14 April 2014

Palm Weaving

Palm Sunday always brings back childhood memories of watching my mother braiding palms taken home from church that day. I remember sitting near her so I could watch while she worked on this fascinating project. Sometimes it was a breeze for her to bend and manipulate the palms into the woven cone shape, but there were years in which the process of starting the weave escaped her memory, which led to some frustration on her part.

There is a universality that comes with being Roman Catholic, and around the world, the Catholic culture has familiarity to its congregants. At the end of my high school years, I spent a week doing service learning at the Red Lake Indian Reservation's Catholic mission. In the house of the religious sisters with whom we stayed, there were chalk markings above all of the door frames, put there to bless the house at the beginning of the year. This is a rather Catholic tradition, but whenever I see the markings elsewhere, it always brings me back to that house. After graduating high school, I spent about three weeks in Germany, Austria, and Switzerland. Despite my German language skills not being quite fluent enough to catch everything that was said in Mass, I was capable enough to pick up "Gott seid dank" (Thanks be to God) in the responses, among a few other phrases, because the Mass is the same in every language. My experiences in Germany, attending Mass once at a small chapel in the middle of a grove and once at the cathedral in Berlin, proved just how catholic (i.e. universal) the Roman church can be.

Keeping braided palms around the house is part of this Catholic culture, and I continue to practice it just as my parents and grandparents did. When I was younger, I tended to associate this tradition with yet another oddly rural thing my family still observed, but in reality it is not so much rural as it is a German and Polish Catholic tradition, which makes sense why my family did it. Sadly, it is starting to become a lost art. That is the thing with traditions; they are only continued if they are passed down to the next generation.
If palms are kept in the refrigerator after Palm Sunday, one will still be able to braid later in the week, but the longer one waits, the less malleable the palm fronds become. The tutorial here is for the square cone weave, the type of braid commonly found around my parents' and grandparents' homes when I was a child.

First things first, do not let cats eat the palms. Seriously, these are blessed. Also, they cannot digest them,
speaking from personal experience of cats getting into things they are not supposed to have.

Peel off the hard green edge of the palm fronds to have an easier time weaving.

For the cone weave, find four relatively similar sized palm fronds.

Secure the bottom ends somehow. I used tape this time; I have used a paper clip or a stapler other times.

Divide the palm fronds, pointing them in toward north, south, east, and west directions. Tip: my outside fronds
were my north and south palms.

Fold the south palm to the north. This will be the new north palm.

Fold the north palm to the south. This will be the new south palm.

Fold the east palm over the new north palm but under the new south palm.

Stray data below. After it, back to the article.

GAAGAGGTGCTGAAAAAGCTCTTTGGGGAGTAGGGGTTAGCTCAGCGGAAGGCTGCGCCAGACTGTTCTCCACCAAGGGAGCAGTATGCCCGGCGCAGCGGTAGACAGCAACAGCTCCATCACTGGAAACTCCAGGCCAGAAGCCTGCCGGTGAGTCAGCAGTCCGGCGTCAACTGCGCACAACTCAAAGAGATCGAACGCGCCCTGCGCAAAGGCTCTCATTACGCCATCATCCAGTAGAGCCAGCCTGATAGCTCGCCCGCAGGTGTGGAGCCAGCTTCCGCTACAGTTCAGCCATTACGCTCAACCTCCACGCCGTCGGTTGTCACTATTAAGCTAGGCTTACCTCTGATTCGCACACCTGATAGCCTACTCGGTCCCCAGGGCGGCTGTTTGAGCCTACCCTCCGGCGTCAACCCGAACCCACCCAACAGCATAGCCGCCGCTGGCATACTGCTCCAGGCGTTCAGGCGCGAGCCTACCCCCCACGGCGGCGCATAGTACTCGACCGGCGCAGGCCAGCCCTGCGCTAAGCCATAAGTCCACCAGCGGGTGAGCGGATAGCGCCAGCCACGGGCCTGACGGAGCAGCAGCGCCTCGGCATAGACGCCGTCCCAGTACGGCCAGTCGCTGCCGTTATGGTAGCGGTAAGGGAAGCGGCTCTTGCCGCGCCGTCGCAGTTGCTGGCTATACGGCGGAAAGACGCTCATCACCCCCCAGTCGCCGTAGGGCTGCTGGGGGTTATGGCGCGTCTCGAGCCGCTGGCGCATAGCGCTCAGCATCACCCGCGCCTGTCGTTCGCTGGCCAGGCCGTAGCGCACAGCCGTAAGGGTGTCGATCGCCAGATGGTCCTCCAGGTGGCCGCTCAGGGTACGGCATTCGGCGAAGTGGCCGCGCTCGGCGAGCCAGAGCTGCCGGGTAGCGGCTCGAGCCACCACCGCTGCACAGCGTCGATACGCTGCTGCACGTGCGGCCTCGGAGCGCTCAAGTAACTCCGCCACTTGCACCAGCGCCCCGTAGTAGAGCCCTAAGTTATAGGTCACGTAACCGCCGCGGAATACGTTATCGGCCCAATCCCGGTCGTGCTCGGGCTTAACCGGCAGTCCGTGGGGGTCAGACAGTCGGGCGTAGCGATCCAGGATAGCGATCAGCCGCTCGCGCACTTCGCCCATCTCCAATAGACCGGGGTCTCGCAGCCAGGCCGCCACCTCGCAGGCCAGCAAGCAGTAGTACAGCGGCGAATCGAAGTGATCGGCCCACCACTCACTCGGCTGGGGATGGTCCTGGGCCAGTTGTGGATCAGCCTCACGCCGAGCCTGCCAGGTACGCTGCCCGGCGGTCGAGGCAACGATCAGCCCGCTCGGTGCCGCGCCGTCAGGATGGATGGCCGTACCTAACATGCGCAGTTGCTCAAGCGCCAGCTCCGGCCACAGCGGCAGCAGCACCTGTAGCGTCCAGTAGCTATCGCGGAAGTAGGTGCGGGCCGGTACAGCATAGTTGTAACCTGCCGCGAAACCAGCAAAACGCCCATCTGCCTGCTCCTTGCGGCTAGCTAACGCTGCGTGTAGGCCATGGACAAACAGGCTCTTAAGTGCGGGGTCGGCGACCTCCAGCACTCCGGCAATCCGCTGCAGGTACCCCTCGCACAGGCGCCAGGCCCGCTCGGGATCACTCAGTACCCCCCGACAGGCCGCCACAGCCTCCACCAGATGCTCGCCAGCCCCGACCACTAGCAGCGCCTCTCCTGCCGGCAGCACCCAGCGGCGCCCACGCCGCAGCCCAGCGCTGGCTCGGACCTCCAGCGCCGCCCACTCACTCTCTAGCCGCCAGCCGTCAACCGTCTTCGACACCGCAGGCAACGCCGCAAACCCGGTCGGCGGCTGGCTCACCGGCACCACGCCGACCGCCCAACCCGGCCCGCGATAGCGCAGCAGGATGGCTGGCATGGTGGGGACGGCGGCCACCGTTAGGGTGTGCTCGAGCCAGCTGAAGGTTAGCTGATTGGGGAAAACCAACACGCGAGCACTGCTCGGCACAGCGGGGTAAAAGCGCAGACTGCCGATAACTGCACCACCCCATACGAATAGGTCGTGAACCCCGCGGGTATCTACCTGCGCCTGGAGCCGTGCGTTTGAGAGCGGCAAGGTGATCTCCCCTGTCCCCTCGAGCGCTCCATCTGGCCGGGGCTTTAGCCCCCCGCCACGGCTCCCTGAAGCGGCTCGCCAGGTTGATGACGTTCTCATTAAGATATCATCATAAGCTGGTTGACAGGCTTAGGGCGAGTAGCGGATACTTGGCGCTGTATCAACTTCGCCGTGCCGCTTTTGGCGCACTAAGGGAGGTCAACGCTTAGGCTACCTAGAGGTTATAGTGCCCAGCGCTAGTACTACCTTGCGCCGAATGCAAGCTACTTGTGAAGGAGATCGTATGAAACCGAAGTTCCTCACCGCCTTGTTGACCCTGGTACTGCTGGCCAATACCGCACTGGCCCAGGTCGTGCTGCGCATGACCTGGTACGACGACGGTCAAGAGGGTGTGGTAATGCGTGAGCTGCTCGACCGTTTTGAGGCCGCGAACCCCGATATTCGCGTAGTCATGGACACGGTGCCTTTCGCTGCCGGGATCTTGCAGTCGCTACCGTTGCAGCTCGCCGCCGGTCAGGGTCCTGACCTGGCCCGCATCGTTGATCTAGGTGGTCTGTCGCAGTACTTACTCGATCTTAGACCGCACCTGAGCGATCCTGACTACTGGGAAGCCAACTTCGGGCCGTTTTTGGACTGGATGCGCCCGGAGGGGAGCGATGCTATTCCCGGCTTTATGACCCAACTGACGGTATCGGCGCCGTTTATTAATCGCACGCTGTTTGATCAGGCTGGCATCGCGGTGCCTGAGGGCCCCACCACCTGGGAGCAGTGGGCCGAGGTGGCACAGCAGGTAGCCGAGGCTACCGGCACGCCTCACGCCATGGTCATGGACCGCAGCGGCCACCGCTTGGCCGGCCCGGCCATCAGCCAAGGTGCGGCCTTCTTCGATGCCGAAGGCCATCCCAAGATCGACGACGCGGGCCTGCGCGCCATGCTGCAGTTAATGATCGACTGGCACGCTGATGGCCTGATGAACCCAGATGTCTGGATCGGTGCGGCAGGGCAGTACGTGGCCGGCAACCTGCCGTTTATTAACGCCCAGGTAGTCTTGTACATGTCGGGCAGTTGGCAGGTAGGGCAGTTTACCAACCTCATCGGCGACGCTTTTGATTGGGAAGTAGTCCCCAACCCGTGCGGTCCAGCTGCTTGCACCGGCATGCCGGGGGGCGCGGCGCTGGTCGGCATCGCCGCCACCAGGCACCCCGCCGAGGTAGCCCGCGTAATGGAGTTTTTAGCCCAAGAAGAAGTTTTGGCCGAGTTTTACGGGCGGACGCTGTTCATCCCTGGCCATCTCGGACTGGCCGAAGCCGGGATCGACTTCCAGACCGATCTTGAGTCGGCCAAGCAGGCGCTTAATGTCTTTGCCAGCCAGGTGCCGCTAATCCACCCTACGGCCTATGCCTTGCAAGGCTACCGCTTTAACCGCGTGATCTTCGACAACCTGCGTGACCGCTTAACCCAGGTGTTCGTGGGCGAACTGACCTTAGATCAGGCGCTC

Pull the east palm taught. This will be the new west palm.

Fold the west palm over the south palm but under the north palm. This will be the new east palm.

There should be a relatively loose weave starting to look something like this. Make sure to pull it taught
before continuing your braid.

Start with the east palm; fold it over to the west. Braid clockwise first.

Fold the south palm to the north.

Fold the west palm to the east.

To secure the weave, fold the north palm over the new east palm but under the new west palm.

Pull the weave taught. The first step of this braid is complete.

Start with the east palm again; fold it over to the west. Braid counterclockwise this time.

Fold the north palm to the south.

Fold the west palm to the east.

To secure the weave, fold the south palm over the new east palm but under the new west palm.

Pull the weave taught. The second step of the weave is complete.

Continue working clockwise then counterclockwise, always beginning with the east palm. After a few weaves,
the square cone shape will start to take form. 

When there is not much left to the palm fronds, stop the weave. Pull the palm fronds taught.

Gather the top ends together into a bunch.

Tie the loose ends off in a simple knot.

Ta da! The woven palm cone is complete. Place it anywhere around the home as a remembrance.

The easy thing about this weave is that it is really just repeating the same steps over again. The trickiest part is remembering how to start the weave by dividing the fronds into north, south, east, and west directions. The first folds can be difficult to hold together, but once the weave has a few secured braids completed, it is easy as pie. For other versions of palm weaving, there is a book published by the Franciscan Sisters, from near the area of Minnesota in which my father was raised. Palm Weaving by Sister Cecilia Schmitt, or a transcript of the book, is a good resource.

The Donkey
G. K. Chesterson

When fishes flew and forests walked
And figs grew upon thorn,
Some moment when the moon was blood
Then surely I was born.

With monstrous head and sickening cry
And ears like errant wings,
The devil's walking parody
On all four-footed things.

The tattered outlaw of the earth,
Of ancient crooked will;
Starve, scourge, deride me: I am dumb,
I keep my secret still.

Fools! For I also had my hour;
One far fierce hour and sweet:
There was a shout about my ears,
And palms before my feet.

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